Another recent report highlights this. Gunnar Knapp, an economist at the University of Alaska – Anchorage, points out that the price of farmed salmon is falling. He notes that the Chilean farmed salmon industry is rebounding, so it shouldn’t be a surprise that the import report notes a 117% increase in fresh Chilean fillets and an 81.7% increase in frozen Chilean fillets imported in to the U.S. Other factors paly a part in this: the Chilean aquaculture industry, for example, is just recovering from a major problem with illness in their fish. But this means more farmed, imported salmon is available on the market.

Sadly, if we know anything at all about our seafood imports, we should know that only two percent of it is inspected. Considering much of the seafood we import is coming from nations that have food safety standards much lower than ours, this can be disconcerting. We also know there are myriad problems associated with fish farmed in the open ocean, even here in the United States.

So, what can seafood lovers do to avoid a bad catch? The simplest step you can take to combat these seafood woes is to make sure you buy wild-caught, domestic seafood.

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March 23rd, 2012

Grist Needs to Dig Deeper on Industrial Fish Farms

By Mitch Jones

Today, our friends over at Grist published a story about the attempt to bring open ocean aquaculture, that is, industrial fish farms, to U.S. territorial waters. The story is based on a recent press release from Kampachi Farms trumpeting their recent attempts to demonstrate the viability of drifting cages in the open ocean.

Unfortunately the story leaves out many of the questions that surround this project…

First, while the story says the purpose of the Velella Project was to show that the cages could operate in open waters, the cages have been seen only four miles off the coast and have attracted wild species that would normally be fished. The presence of these cages will likely have a negative impact on local fishermen’s ability to catch fish, not only because they attract wild fish, but also because of the harm they could cause to the local marine environment.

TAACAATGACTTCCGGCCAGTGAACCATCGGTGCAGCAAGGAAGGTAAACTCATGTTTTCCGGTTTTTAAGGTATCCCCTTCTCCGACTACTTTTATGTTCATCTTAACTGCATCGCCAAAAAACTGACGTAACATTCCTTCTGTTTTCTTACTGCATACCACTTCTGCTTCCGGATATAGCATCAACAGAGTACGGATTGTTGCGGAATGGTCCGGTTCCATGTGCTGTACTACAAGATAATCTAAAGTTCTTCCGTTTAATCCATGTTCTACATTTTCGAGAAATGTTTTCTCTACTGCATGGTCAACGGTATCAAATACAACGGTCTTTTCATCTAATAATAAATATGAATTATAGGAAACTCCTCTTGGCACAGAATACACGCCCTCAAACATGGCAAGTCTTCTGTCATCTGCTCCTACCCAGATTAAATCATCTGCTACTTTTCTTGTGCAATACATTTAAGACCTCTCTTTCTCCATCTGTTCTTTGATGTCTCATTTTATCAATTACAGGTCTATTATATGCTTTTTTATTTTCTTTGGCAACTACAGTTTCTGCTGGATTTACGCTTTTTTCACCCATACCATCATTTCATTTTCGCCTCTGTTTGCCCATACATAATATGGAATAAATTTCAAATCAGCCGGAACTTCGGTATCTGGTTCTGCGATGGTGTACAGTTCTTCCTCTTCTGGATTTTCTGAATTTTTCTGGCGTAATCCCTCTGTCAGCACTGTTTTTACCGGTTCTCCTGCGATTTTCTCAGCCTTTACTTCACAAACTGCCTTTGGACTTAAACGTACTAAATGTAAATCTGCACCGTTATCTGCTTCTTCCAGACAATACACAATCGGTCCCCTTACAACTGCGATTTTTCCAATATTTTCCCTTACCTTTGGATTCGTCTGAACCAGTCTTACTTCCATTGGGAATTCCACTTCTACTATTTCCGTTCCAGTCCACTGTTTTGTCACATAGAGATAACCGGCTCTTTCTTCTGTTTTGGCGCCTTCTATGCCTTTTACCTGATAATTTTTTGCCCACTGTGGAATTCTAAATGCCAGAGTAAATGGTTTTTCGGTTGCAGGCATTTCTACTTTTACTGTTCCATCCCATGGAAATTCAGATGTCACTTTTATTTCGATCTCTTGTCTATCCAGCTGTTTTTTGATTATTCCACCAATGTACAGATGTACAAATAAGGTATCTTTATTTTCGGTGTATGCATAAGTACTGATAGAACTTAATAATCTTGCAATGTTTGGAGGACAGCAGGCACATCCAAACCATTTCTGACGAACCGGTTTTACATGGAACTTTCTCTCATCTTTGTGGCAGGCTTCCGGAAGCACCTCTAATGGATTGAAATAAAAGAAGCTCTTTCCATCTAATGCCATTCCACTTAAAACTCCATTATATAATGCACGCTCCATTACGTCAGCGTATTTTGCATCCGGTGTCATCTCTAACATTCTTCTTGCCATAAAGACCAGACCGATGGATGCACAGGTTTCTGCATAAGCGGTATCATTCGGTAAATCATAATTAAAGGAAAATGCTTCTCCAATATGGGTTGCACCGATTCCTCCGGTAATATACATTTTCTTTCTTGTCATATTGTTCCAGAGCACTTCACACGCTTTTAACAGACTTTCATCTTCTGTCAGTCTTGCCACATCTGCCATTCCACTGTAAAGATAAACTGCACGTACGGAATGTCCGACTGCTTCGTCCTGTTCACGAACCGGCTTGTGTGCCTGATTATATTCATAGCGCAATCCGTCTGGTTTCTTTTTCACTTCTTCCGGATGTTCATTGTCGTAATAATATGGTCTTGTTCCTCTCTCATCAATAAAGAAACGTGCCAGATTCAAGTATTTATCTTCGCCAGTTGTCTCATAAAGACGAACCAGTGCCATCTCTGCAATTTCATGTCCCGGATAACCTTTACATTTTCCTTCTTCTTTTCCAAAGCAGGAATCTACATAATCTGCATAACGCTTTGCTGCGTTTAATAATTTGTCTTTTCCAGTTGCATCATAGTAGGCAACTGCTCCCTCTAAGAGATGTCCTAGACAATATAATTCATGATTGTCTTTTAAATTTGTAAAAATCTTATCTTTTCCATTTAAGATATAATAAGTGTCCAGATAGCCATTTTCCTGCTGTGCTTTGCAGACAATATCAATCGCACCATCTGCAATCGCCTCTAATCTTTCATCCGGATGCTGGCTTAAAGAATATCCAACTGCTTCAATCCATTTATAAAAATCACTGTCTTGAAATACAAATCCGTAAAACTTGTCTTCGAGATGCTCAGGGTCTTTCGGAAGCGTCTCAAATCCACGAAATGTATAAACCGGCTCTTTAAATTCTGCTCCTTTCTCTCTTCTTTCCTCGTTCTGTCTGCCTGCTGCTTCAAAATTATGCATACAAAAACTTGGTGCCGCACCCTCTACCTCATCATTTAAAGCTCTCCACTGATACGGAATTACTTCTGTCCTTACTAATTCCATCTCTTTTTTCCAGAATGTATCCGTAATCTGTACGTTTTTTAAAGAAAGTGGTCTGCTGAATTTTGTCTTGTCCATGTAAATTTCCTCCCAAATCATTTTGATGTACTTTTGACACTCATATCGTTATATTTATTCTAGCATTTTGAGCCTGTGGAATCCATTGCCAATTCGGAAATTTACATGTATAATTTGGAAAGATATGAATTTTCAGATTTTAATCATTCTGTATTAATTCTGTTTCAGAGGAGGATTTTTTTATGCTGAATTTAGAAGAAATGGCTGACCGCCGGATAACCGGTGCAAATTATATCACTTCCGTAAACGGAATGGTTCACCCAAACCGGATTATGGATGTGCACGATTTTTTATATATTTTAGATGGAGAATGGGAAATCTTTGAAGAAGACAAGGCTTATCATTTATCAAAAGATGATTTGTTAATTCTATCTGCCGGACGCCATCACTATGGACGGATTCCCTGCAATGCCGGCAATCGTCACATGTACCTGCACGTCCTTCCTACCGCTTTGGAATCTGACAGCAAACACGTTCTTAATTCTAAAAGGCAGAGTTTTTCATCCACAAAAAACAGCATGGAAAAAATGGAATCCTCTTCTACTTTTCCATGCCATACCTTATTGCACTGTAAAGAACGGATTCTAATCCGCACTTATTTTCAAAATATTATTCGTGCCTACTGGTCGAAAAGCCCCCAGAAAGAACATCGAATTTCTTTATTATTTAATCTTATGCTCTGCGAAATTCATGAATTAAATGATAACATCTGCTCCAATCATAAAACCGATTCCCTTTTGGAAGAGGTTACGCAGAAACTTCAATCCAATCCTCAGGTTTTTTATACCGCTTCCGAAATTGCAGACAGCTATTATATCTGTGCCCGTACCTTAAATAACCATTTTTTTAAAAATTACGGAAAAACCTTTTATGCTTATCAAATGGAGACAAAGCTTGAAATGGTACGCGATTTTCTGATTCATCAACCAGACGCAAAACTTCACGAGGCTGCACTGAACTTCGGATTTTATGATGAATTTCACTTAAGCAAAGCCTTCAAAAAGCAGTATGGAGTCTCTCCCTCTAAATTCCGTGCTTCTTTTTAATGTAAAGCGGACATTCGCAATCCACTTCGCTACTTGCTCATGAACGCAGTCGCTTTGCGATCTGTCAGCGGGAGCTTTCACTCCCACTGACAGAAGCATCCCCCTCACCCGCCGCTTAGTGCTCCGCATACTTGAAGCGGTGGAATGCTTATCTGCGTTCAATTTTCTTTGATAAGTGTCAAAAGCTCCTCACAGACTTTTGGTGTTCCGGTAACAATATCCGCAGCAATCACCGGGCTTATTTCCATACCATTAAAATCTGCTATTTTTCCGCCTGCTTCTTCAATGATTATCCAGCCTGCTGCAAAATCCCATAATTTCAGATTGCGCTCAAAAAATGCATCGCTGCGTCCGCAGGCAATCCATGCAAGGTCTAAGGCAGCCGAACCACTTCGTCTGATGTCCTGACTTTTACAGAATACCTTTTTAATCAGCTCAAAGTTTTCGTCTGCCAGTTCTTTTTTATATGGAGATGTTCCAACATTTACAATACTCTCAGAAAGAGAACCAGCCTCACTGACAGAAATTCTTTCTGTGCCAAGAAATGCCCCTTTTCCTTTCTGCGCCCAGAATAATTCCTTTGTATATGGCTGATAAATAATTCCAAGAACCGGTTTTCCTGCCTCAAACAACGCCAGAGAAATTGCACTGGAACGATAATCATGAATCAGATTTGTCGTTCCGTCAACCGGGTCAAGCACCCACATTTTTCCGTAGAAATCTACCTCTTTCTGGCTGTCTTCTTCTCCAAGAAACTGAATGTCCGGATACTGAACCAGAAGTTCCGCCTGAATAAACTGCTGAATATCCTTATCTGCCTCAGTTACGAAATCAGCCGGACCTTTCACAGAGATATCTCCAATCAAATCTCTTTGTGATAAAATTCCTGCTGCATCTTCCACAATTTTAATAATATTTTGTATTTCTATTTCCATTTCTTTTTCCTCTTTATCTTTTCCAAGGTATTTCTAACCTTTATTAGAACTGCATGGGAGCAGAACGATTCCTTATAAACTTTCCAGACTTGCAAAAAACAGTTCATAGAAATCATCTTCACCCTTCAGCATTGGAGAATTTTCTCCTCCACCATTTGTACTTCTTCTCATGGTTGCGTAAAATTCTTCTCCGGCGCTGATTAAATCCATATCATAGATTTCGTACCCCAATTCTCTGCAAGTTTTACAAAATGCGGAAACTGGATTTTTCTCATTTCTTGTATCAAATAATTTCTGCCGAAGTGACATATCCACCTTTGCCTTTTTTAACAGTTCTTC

Second, fish escapes and equipment loss can also reap havoc on the environment immediately surrounding fish farms. In the summer of 2011, Kona Blue Water Farms reported that they lost two of their empty net pens while towing them out to sea, as the Grist story mentions. What is left unsaid is that the whereabouts of one of these cages is unknown. Attempts to sink it failed and it may still be floating at or just below the surface of the water creating a potential hazard for shipping activity. No environmental study of the impacts has been conducted on the sinking of the second cage.

Third, despite initial claims that the project would produce 2,000 fish at 8,000 pounds total, the company’s release is completely silent on how much fish was produced, leading us to question how much of a success it actually was. The public has a right to know all the facts. After all, the project was partly funded with U.S. tax dollars: $500,000 from the National Science Foundation and $242,889 from National Marine Fisheries Service.

Finally, if this project was a much of a success as the company claims, and is reported in this story, how come the next phase of the project will use anchored cages? If the project successfully proved the viability of drifting cages, why won’t the cages be drifting any longer? And, if the next round of cages are anchored, what does this mean for the supposed environmental benefits of having the cages drift? Surely anchored cages will not lead to the wide dispersal of fish waste promised by this project.

Instead of providing a solution, the Velella Project raises serious problems with the concept of open ocean aquaculture. To learn more about the decade-plus track record of setbacks and failures in open ocean aquaculture read our report Fishy Farms.

January 25th, 2012

Candy Catch Shares and Baby Fishermen

Fish PinataBy James Mitchell